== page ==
Friday, January 19, 2007

And It All Makes Sense Now

It was a warm humid day (I believe in May) a few years ago. I was taking my friend Joe on his first century bike ride to prepare for his first BRAN. We were traversing from Vermillion to Lennox and then to Tea and back.

When we hit Lennox we both needed a break and some liquids. Joe grabbed a sports drink of some sort. Normally I would follow suit but something was pulling me away from the sports drink to something much more magical: Chocolate Milk.

I seriously thought Joe was going to gag as I downed a whole quart of chocolate milk that day. He thought for sure that I'd be the one suffering afterwards. However, my system held it down and I completed the 100 miles with ease. It was actually Joe who struggled over the last twenty miles and not I.

Although I haven't done it that many times, it wasn't the last time that I have put down some chocolate milk on a long ride. I never could understand why it went down so good or why it never seemed to have adverse effects. Of course, NOW it all makes sense thanks to a recent study.

I'm sure that you can Google "Chocolate Milk as a Sports Drink" and read until your hearts content, but below is an excerpt from WebMd. Problem is, now my secret weapon is out there for all to know. Chocolate milk is my weapon of choice! Drink up!

The study, published in the International Journal of Sport Nutrition and Exercise Metabolism, was small in scale; it was partially funded by the dairy industry. But dietitians say the study should help to counter the notion that high-tech, expensive supplements are better than whole foods when it comes to athletic performance. They also note that milk contains key nutrients, such as calcium and vitamin D, in quantities that sports drinks can't match.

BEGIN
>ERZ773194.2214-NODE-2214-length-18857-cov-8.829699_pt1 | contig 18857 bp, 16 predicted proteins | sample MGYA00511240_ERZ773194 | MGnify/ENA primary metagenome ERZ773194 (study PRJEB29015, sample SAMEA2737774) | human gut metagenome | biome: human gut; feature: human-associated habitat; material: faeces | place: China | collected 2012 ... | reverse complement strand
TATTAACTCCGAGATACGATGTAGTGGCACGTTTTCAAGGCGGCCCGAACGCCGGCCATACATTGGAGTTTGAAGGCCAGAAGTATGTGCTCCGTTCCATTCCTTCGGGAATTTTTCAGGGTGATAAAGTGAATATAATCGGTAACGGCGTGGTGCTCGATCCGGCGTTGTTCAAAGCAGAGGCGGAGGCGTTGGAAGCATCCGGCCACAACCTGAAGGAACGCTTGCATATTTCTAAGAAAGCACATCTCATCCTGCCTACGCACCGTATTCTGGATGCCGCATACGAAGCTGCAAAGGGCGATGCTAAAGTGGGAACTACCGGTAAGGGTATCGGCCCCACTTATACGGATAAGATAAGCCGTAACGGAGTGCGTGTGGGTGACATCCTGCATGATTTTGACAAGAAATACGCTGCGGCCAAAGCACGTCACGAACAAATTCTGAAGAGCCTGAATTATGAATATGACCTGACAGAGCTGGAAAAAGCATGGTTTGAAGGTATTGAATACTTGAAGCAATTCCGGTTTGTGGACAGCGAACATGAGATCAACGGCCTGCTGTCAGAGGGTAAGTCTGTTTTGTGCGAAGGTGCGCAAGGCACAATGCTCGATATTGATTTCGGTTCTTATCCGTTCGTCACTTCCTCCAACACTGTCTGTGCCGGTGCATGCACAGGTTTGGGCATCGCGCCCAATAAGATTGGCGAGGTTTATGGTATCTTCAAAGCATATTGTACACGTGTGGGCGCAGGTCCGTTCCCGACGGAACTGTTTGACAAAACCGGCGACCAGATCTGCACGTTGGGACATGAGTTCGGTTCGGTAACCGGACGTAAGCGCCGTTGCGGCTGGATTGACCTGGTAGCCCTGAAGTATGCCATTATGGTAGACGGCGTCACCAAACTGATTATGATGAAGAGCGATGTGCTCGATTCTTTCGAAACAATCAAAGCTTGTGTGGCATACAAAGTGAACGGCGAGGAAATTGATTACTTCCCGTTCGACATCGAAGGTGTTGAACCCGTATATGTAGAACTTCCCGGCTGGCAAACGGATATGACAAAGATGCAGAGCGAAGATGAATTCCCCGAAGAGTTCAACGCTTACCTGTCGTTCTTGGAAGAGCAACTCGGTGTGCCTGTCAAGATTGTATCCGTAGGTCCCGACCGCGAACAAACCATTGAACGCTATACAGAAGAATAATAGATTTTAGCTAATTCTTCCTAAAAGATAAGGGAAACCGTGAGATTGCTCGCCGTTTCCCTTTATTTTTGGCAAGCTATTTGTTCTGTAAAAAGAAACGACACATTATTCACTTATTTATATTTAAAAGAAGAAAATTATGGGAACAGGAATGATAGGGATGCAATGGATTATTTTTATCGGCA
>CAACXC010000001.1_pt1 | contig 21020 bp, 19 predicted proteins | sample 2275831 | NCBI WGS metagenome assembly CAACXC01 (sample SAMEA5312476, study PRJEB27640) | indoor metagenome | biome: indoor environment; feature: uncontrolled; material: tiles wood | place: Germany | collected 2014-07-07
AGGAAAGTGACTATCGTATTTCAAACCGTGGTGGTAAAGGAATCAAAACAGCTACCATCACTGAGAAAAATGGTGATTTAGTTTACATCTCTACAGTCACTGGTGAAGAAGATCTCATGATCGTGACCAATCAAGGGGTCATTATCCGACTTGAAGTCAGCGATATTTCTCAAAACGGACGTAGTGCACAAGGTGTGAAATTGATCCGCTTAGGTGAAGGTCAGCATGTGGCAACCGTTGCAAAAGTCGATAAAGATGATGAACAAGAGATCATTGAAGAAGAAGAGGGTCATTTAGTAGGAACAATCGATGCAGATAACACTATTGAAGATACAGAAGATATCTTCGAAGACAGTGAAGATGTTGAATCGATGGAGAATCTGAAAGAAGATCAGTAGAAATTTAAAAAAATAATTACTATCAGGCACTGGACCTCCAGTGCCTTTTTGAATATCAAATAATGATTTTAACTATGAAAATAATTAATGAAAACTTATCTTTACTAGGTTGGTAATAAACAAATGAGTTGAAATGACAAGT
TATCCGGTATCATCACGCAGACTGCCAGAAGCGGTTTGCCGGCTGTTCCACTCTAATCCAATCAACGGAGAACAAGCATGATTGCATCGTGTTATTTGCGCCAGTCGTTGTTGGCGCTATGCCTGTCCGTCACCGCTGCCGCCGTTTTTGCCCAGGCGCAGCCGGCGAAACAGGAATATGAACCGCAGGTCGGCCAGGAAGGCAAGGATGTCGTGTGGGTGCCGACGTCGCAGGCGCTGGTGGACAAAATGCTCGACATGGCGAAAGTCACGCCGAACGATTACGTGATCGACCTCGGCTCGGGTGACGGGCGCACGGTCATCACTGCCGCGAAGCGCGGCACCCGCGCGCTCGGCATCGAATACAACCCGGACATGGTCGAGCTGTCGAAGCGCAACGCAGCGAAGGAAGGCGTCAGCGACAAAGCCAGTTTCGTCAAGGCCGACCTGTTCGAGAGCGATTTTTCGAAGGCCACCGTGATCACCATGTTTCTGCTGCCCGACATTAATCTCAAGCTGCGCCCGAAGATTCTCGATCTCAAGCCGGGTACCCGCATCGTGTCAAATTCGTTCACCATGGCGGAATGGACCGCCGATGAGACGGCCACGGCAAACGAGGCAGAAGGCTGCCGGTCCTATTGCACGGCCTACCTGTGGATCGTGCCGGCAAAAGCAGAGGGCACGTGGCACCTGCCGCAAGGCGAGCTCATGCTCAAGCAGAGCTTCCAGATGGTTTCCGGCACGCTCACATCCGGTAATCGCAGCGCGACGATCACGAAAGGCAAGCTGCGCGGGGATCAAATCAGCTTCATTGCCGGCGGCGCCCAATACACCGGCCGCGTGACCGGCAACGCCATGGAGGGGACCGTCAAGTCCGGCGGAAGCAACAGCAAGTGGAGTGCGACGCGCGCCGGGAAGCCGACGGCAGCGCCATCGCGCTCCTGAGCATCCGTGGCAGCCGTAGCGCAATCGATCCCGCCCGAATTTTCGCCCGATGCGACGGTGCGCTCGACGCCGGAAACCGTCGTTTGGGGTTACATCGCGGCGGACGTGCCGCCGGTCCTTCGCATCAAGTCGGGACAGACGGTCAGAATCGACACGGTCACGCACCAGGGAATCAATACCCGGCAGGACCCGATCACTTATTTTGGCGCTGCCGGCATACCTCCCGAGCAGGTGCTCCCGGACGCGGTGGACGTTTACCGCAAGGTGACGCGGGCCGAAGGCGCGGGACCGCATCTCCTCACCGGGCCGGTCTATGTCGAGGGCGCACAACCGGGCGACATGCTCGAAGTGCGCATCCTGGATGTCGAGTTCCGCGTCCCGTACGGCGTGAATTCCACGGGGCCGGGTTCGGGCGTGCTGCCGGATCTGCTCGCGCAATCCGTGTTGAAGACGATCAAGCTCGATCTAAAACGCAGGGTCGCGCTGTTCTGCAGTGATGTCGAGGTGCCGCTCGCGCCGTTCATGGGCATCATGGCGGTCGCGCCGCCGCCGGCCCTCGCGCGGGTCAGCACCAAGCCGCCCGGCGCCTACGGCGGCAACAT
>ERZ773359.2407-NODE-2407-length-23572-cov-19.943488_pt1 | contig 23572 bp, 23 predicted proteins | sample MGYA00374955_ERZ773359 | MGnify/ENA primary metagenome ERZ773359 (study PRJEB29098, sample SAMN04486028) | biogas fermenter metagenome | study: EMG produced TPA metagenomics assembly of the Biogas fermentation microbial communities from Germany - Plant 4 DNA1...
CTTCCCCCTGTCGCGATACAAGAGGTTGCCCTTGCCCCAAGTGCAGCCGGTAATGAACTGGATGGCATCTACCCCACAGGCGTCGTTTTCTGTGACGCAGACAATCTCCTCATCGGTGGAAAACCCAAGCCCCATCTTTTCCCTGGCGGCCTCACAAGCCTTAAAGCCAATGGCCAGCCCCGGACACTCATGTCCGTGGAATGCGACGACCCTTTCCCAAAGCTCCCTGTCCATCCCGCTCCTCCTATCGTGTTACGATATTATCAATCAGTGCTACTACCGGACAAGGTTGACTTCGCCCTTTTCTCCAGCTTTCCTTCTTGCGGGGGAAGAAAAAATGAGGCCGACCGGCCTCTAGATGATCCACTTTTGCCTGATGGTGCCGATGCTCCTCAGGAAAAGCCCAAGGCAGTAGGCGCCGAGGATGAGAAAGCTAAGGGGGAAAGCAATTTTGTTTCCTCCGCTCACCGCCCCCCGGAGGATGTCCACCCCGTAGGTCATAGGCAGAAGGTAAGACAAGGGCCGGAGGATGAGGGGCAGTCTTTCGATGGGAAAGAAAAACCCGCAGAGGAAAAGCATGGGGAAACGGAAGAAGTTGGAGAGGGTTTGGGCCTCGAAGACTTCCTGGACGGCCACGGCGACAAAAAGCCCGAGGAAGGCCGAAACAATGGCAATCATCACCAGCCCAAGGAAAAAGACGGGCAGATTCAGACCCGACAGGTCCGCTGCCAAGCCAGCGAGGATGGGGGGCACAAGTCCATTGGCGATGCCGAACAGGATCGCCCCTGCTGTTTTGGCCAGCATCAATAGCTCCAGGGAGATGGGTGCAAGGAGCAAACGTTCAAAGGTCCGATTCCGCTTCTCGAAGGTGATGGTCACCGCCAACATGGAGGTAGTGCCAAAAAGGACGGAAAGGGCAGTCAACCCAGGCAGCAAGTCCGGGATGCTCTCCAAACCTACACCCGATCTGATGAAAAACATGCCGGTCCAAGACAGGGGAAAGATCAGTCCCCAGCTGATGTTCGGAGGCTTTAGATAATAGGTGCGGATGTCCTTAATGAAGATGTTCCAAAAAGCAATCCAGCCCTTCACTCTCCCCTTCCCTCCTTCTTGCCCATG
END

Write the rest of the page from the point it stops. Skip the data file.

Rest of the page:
"[Milk] is a sports drink 'plus,'" Keith Ayoob, EdD, a registered dietitian and associate professor of pediatrics at the Albert Einstein College of Medicine, tells WebMD. "It will supply you with things you need whether or not you're working out."

The study builds on findings that intense endurance exercise reduces the muscles' supply of stored glucose, or glycogen, a key source of fuel for exercise. To maximize glycogen replacement, the American College of Sports Medicine and the American Dietetic Association recommend taking in a serving of carbohydrates within 30 minutes after a long and vigorous workout.

2 comments:

Michelle said...

I have been drinking chocolate milk as a recovery drink after running for a few years. It works!

Also a comment about your helmet post. I am a huge advocate of helmets. My boy and I don't go riding without one. Any other kids we take with us also are required to wear one. I'm still working on getting my husband to wear one. I just don't see the reason NOT to wear one.

Joe said...

... it should be "Joe bonked!" ... and like a dying solider said ... just leave me ...
And that is not Kevin recovery drink ... that is his mid ride drink ...